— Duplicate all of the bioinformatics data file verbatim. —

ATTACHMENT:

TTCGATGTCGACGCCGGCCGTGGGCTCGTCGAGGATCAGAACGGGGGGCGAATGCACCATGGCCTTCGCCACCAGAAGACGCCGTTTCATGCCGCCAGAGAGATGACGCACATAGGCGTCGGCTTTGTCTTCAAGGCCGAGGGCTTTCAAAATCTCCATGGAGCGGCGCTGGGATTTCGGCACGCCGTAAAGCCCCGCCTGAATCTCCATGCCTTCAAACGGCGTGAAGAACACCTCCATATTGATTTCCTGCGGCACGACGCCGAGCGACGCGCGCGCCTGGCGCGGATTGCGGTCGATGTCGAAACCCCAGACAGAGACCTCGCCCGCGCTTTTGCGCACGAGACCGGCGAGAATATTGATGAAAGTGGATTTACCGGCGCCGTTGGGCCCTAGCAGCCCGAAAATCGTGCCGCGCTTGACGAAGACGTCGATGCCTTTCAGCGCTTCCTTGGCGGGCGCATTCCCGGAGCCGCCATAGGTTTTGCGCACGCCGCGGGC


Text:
TTCGATGTCGACGCCGGCCGTGGGCTCGTCGAGGATCAGAACGGGGGGCGAATGCACCATGGCCTTCGCCACCAGAAGACGCCGTTTCATGCCGCCAGAGAGATGACGCACATAGGCGTCGGCTTTGTCTTCAAGGCCGAGGGCTTTCAAAATCTCCATGGAGCGGCGCTGGGATTTCGGCACGCCGTAAAGCCCCGCCTGAATCTCCATGCCTTCAAACGGCGTGAAGAACACCTCCATATTGATTTCCTGCGGCACGACGCCGAGCGACGCGCGCGCCTGGCGCGGATTGCGGTCGATGTCGAAACCCCAGACAGAGACCTCGCCCGCGCTTTTGCGCACGAGACCGGCGAGAATATTGATGAAAGTGGATTTACCGGCGCCGTTGGGCCCTAGCAGCCCGAAAATCGTGCCGCGCTTGACGAAGACGTCGATGCCTTTCAGCGCTTCCTTGGCGGGCGCATTCCCGGAGCCGCCATAGGTTTTGCGCACGCCGCGGGC